The Unicorn Tarot                                                                           Review by Michele Jackson

If you would like to purchase this deck, click here.

          If you would like to purchase this deck/book set, click here.

This deck is basically a Waite-Smith clone stripped of its meaningful symbolism. In place of symbolism, we are given unicorns. The art is fair. The colors are good and the artist used color to distinguish the suits. Swords have a lavender background, Rods an orange background, cups are blue and pentacles are earth tones. Every card has a unicorn incorporated into the scene. Even Death has a unicorn skeleton. The Major Arcana are the same as the Waite deck with Strength as 8 and Justice as 11. The Court cards are also the same as Waite: King, Queen, Knight and Page. The suits are Swords, Rods, Cups and Pentacles. In the little booklet that comes with the deck Swords are assigned to Air and Rods to Fire.

The scenes on this deck are basically stripped down renderings of Pamela Colman-Smith's work. For example, The Fool is shown stepping off a cliff clutching a Unicorn horn in his hand, with a small unicorn rearing on his hind legs behind him. No bag, no flower, no Sun in the background. The Magician looks like an old Wizard with the symbols for the suits allegedly being juggled (looks more like they are falling to me), in front of him. The ubiquitous unicorn is to his right.The High Priestess is a buxom blond in a clingy white gown, holding a "magic glowing rod". There is no scroll, no pillars, no Moon, no fruit, no nothing other than the woman, the unicorn and three spherical towers in the background. The Minors are also stripped down versions of the Waite deck for the most part. On some cards, the artist re-interpreted the scenes, however, it seems no one told the author of the little booklet. The Five of Pentacles, for example shows a female artist painting, guess what? - a unicorn, yet the interpretation given is "Financial struggle or frustration. Possible psychosomatic or genuine illness." Maybe it's me, but I don't see a connection between the scene on the card and the interpretation given. One wonders how much the artist knew about Tarot before drawing this deck, and whether the author of the booklet had actually seen the deck she was writing about.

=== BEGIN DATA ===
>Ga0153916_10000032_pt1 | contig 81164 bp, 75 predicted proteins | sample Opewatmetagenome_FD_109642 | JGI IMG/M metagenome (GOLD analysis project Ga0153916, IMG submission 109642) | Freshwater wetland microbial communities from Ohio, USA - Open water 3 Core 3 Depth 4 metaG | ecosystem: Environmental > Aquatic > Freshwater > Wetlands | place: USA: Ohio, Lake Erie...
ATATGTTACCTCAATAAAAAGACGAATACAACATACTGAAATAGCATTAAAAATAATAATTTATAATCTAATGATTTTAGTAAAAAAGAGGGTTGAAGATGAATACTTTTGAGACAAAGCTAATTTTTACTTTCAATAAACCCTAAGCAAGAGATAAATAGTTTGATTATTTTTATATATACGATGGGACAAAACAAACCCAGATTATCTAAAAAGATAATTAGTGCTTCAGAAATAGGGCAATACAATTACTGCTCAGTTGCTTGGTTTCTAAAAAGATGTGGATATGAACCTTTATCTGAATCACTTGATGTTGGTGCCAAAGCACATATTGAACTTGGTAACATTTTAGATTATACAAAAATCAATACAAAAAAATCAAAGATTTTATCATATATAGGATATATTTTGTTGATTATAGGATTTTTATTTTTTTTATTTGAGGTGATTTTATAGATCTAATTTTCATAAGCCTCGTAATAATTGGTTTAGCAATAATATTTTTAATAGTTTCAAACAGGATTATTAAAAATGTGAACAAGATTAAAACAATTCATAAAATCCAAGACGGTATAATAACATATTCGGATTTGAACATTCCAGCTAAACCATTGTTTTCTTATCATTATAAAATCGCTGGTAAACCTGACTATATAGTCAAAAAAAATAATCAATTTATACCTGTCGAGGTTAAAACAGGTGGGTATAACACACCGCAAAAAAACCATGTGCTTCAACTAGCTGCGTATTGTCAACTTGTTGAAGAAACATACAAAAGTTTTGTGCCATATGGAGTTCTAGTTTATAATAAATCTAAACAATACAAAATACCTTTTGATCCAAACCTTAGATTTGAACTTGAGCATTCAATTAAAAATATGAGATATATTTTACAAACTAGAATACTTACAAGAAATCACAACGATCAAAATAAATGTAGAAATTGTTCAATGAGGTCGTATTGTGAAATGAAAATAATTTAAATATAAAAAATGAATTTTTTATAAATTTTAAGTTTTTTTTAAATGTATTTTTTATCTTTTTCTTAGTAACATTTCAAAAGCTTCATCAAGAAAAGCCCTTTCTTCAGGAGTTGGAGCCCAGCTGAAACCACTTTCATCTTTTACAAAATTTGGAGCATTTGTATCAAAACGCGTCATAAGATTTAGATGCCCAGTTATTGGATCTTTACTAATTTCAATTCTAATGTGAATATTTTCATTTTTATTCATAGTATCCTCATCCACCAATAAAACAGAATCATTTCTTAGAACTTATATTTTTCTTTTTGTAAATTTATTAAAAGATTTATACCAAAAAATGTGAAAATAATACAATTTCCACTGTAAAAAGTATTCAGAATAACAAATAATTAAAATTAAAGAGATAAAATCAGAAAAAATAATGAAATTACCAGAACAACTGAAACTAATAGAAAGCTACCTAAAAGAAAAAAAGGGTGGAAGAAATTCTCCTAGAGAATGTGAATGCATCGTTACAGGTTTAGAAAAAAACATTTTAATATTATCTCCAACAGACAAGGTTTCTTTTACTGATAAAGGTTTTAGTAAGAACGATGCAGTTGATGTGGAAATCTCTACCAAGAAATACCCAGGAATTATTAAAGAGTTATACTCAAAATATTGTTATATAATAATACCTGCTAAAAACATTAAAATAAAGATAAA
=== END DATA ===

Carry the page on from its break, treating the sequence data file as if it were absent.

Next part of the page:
The little booklet that comes with the deck works hard to justify the inclusion of the unicorn in each card. Per the author, the unicorn is spiritual, wise, strong, and has magical powers. I guess she thought that was reason enough to put one on every card. The booklet provides both upright and reversed interpretations, and the Celtic Cross spread. The card backs show two unicorns in a golden circle on a light purple background in a narrow gold colored frame. I would recommend this deck as a novelty item for those who collect or are enamored of unicorns.

See the Unicorn Tarot Deck

 If you would like to purchase this deck, click here.

          If you would like to purchase this deck/book set, click here.
 
The Unicorn Tarot
Publisher: US Games Systems. 179 Ludlow St., Stamford CT 06902, (800)544-2673.


This page is Copyright 1997 by Michele Jackson